The time that the Government have in the House is for their legislative programme. That is why we are spending time on the Electoral Registration and Administration Bill and why we had the Second Reading of the Enterprise and Regulatory Reform Bill on Monday. I was referring yesterday to Opposition days, when the Opposition can choose the subject. I suggested that instead of choosing the subject they chose yesterday, they could have chosen the eurozone or some other subject. I am delighted to see that they have chosen a serious subject for next week’s debate, and my right hon. and hon. Friends will engage in that. It is for the Opposition to choose subjects on which to hold Ministers to account; Government time is available for Government Bills.
My hon. Friend makes a helpful suggestion. He will know that the Backbench Business Committee is the forum for bidding for such debates. I can only suggest that he presents himself to the newly established Backbench Business Committee and puts forward his proposal, which I am sure will have a lot of support on both sides of the House.
Following the unacceptable comments made by the Prime Minister to my hon. Friend the Member for Liverpool, Walton (Steve Rotheram), may we have a debate on the snobbishness and elitism that are demonstrated on the Government Front Bench and were clearly demonstrated by the Prime Minister yesterday?
My right hon. Friend, like me, is a keen cyclist. May we have a debate on the benefits of bringing the Tour de France to Yorkshire in 2016, for which a bid has gone in that has been supported by Welcome to Yorkshire, the county’s tourism body? I am particularly looking forward to one of the legs being held at Holme Moss in my constituency.
I bicycled to work, as did my hon. Friend the Deputy Leader of the House.
On Tuesday, I saw a picture in the paper of my hon. Friend taking part in Bike to Work day, and I am sorry that he got as wet as he obviously did. As regards the Tour de France, I encourage Yorkshire to engage with the umbrella body, UK Sport, which would take the bid forward. In respect of the UK as a whole, I think that Scotland has put in a bid for the subsequent year. It is important that Yorkshire puts its bid through the appropriate sporting organisation.
Will the Leader of the House tell us when we might next be able to debate the benefit cap in Government time? Rent levels in London mean that that policy will have disproportionate effects on many families, and particularly children. Jobcentre Plus tells me that it has written to 900 families in my constituency saying that their benefits are to be cut by an average of £200. This could lead to many thousands of children having to leave their homes in inner London. Mayor Boris Johnson has said that he is opposed to it. Will the Government give us some time to debate it?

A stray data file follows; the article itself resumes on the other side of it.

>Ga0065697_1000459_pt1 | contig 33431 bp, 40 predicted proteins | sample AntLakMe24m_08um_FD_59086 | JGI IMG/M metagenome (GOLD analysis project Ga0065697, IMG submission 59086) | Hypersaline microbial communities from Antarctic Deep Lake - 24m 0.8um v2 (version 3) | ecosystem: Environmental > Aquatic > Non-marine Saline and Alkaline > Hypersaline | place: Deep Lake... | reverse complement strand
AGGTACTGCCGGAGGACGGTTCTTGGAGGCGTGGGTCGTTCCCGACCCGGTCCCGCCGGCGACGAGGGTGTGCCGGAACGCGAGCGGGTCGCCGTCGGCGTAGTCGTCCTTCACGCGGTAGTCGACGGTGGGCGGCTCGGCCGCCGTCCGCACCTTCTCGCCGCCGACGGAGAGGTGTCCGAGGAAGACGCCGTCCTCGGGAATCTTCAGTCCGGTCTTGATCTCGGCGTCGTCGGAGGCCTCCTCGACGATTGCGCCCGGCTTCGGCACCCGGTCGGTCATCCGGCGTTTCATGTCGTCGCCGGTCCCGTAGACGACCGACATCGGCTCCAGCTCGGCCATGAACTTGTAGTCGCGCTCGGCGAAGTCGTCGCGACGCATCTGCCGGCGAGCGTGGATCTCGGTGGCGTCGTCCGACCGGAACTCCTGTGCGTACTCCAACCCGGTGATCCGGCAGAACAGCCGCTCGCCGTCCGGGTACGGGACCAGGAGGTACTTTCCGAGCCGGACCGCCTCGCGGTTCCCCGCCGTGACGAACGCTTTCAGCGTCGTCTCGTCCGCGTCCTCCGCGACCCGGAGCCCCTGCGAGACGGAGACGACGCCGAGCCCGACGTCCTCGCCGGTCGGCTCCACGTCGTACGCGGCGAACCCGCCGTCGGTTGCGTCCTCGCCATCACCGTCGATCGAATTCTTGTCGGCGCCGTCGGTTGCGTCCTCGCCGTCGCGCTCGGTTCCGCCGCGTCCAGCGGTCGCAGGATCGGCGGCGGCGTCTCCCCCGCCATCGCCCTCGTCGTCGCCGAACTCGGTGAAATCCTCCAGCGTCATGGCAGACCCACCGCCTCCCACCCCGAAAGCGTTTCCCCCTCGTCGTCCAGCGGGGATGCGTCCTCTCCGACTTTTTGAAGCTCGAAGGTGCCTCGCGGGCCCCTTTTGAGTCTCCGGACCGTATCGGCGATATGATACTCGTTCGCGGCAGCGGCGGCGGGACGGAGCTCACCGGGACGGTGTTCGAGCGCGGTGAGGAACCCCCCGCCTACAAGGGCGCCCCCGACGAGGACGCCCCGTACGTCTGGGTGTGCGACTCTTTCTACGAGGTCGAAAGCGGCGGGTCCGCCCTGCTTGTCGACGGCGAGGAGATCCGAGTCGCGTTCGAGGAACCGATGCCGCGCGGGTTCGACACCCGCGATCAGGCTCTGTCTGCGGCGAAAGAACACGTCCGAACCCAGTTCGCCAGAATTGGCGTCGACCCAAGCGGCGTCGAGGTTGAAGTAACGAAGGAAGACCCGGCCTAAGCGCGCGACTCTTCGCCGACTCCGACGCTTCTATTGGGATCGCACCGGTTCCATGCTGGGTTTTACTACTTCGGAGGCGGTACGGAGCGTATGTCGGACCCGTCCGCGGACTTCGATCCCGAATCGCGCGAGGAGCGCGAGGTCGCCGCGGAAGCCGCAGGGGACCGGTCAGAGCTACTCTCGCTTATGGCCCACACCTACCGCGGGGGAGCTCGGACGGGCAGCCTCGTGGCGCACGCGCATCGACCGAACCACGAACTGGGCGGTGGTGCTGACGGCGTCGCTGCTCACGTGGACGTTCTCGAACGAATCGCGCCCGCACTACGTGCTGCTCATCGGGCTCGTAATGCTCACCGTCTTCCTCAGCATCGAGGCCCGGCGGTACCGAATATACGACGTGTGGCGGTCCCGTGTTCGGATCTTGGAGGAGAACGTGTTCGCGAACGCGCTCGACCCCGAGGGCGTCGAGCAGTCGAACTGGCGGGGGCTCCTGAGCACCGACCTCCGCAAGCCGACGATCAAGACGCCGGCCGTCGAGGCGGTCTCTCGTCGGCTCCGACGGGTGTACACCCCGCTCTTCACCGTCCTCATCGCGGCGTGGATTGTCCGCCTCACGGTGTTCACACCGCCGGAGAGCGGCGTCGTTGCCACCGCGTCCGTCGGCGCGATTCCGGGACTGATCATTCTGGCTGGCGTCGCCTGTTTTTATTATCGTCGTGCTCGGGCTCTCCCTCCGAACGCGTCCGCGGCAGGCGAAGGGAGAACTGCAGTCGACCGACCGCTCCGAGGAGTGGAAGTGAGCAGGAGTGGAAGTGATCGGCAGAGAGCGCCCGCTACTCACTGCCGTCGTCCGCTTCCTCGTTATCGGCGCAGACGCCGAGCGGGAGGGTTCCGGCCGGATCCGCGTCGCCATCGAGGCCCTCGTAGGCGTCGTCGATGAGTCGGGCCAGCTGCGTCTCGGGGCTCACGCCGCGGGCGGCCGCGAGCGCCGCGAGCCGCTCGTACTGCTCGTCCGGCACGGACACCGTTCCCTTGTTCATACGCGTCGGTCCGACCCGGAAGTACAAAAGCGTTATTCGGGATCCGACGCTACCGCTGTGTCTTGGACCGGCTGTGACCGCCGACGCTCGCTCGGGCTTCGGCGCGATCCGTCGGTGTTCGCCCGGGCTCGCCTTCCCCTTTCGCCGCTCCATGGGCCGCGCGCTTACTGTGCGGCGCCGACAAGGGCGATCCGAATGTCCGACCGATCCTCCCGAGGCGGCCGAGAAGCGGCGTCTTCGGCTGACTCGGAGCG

This issue was debated substantially when the appropriate Bill went through the House. My understanding was that Labour supports a cap on benefits in principle. In response to the hon. Gentleman—I hope that this will be helpful—a substantial amount of money is available in a transitional fund designed precisely to stop families having to move house at short notice. I hope that his local authority, Tower Hamlets, can apply to the Department for Communities and Local Government for the relevant funds in order to avoid any unnecessary hardship such as that which he has implied.
The car manufacturing industry is delivering some outstanding results. On top of Bentley, Nissan and Jaguar Land Rover announcing 3,500 jobs, Aston Martin in Gaydon has announced 150 jobs in bringing back a model to be manufactured in the UK. May we have a debate about how we can support that industry and the supply chain around it?
I am sure that all Members of the House will have heard with sadness of the death of my hon. Friend’s predecessor as Member for Stratford, John Maples, who died over the weekend. We send our condolences to Jane and his children. I hope that the contribution that he made to politics encouraged my party to encourage a broader range of candidates to come forward for selection. I am sure that that helped enormously at the last election.